1. How did Mattel’s detailed code of conduct fail to detect vendors who used lead paint? What else could the firm have done from a policy/audit standpoint? Like most contracts and regulation statements, Mattel’s code of conduct has a loophole. The loophole is mainly due to the fact that Mattel, an American company following U.S. regulations, had outsourced the production of their toys to China, a country with different regulations and in development process. What this means is that the difference in regulations between both countries could have been the reason why Mattel failed to detect the presence of lead in their products.
At the same time, it was not until June and July of 2007, when both the European Union and American consumer-protection authorities started to look into Chinese-made products, and, therefore, forcing China to study the country’s quality standards in search for defaulting products.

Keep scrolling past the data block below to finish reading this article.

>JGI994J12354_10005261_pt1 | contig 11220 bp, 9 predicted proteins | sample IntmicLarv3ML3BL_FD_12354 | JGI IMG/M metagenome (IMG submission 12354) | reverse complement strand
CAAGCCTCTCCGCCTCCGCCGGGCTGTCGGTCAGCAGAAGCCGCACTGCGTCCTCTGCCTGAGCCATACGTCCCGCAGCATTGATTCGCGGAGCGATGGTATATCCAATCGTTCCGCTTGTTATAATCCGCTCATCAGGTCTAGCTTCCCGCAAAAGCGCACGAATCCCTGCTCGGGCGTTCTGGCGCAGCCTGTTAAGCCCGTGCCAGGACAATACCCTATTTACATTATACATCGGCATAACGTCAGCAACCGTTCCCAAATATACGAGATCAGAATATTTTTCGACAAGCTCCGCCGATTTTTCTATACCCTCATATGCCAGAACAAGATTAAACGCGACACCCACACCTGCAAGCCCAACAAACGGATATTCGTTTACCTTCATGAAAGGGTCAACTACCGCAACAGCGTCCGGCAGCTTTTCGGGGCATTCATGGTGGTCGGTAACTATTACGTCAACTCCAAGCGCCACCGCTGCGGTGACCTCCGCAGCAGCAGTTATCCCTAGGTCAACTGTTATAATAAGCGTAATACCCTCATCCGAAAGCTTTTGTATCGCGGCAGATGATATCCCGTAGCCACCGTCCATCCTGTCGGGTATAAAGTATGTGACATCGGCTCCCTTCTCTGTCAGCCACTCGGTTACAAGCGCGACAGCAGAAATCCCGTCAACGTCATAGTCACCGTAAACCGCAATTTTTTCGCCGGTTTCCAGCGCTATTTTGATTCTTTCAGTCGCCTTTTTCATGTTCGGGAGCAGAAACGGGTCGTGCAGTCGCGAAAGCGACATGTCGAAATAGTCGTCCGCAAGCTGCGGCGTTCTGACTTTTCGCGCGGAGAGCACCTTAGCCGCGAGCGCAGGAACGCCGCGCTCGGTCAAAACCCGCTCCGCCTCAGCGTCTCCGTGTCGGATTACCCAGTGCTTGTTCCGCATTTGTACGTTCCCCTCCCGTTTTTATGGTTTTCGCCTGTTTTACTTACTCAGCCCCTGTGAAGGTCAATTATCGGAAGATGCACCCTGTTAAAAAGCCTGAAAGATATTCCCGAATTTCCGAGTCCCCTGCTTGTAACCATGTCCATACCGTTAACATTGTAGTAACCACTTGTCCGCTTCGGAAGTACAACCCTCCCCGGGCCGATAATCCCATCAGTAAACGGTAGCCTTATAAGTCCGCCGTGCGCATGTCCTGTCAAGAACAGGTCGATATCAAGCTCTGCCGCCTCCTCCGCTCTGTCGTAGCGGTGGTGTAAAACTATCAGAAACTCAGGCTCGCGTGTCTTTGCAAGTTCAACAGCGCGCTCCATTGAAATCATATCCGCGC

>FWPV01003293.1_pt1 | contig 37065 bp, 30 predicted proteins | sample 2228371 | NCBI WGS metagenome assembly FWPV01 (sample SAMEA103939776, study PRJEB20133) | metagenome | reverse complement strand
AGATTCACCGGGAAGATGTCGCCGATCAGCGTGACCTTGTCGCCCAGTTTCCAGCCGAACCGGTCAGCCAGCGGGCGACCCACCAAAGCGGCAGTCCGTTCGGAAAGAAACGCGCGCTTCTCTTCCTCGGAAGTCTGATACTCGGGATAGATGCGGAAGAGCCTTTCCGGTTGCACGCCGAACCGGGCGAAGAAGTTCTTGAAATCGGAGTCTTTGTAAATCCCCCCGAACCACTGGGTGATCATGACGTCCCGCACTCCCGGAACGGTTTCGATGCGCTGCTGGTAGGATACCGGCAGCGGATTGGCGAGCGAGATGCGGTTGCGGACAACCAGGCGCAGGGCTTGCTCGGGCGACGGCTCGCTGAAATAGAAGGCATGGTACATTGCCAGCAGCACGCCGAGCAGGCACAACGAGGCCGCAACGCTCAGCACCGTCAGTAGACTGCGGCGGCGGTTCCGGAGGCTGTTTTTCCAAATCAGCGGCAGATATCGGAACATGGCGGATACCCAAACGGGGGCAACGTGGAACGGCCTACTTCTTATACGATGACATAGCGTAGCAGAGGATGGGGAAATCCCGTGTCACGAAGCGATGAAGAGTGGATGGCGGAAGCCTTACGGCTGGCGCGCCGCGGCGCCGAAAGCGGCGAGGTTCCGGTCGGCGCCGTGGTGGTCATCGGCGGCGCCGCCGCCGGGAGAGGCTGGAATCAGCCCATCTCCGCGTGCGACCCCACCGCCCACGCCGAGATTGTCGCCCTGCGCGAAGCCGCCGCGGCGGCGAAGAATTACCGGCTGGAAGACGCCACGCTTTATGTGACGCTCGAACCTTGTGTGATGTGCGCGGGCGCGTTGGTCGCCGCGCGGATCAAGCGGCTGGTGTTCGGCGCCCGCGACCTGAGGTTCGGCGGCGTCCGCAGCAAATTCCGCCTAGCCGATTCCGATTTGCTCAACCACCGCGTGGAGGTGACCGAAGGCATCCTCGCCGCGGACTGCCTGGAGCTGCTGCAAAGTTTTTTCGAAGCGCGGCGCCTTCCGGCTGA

This doesn’t mean, however, that Mattel has nothing to be blamed for. When Robert Eckert took over as Mattel’s CEO in 2000, he introduced measures leading to the reduction of costs. These measures included reducing cycle time for the ordering and receiving of goods; measure which increased pressure on Mattel’s Chinese contractor Lee-Der Industrial Company. The urge to reduce costs added to the surplus of pressure taken by the contractor, led to divert attention from the safety and quality standards imposed by the firm, due to the objective of cutting costs.
Moreover, the fact that Mattel trusted its manufacturers and that these trusted their suppliers, of whom Mattel had little knowledge, and, therefore, trust, could have also led to a lack of focus on the quality of the products, as they trusted the materials satisfied the standards imposed by authorities and by Mattel.
From a policy/audit point of view, Mattel could have inspected their products twice. Not only should they have integrated a safety and quality control...